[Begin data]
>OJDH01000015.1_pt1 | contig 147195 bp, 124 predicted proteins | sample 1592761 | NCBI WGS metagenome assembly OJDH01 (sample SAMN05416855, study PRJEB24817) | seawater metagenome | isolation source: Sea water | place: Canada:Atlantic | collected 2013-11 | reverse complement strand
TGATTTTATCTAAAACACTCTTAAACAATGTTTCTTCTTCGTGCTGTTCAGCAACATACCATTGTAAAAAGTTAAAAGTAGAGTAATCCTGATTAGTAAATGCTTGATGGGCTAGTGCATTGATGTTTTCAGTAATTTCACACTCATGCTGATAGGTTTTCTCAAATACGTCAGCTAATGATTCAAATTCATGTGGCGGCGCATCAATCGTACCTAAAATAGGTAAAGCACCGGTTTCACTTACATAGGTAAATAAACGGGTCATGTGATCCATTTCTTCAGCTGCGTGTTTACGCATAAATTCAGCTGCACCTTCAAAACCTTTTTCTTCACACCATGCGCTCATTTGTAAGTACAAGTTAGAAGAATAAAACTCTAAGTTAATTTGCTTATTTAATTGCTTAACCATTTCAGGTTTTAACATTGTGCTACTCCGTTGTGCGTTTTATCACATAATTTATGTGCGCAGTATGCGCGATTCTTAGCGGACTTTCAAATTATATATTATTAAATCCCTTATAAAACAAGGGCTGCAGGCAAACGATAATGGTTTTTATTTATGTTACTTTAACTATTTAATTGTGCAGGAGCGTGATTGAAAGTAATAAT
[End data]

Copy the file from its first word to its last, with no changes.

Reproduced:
>OJDH01000015.1_pt1 | contig 147195 bp, 124 predicted proteins | sample 1592761 | NCBI WGS metagenome assembly OJDH01 (sample SAMN05416855, study PRJEB24817) | seawater metagenome | isolation source: Sea water | place: Canada:Atlantic | collected 2013-11 | reverse complement strand
TGATTTTATCTAAAACACTCTTAAACAATGTTTCTTCTTCGTGCTGTTCAGCAACATACCATTGTAAAAAGTTAAAAGTAGAGTAATCCTGATTAGTAAATGCTTGATGGGCTAGTGCATTGATGTTTTCAGTAATTTCACACTCATGCTGATAGGTTTTCTCAAATACGTCAGCTAATGATTCAAATTCATGTGGCGGCGCATCAATCGTACCTAAAATAGGTAAAGCACCGGTTTCACTTACATAGGTAAATAAACGGGTCATGTGATCCATTTCTTCAGCTGCGTGTTTACGCATAAATTCAGCTGCACCTTCAAAACCTTTTTCTTCACACCATGCGCTCATTTGTAAGTACAAGTTAGAAGAATAAAACTCTAAGTTAATTTGCTTATTTAATTGCTTAACCATTTCAGGTTTTAACATTGTGCTACTCCGTTGTGCGTTTTATCACATAATTTATGTGCGCAGTATGCGCGATTCTTAGCGGACTTTCAAATTATATATTATTAAATCCCTTATAAAACAAGGGCTGCAGGCAAACGATAATGGTTTTTATTTATGTTACTTTAACTATTTAATTGTGCAGGAGCGTGATTGAAAGTAATAAT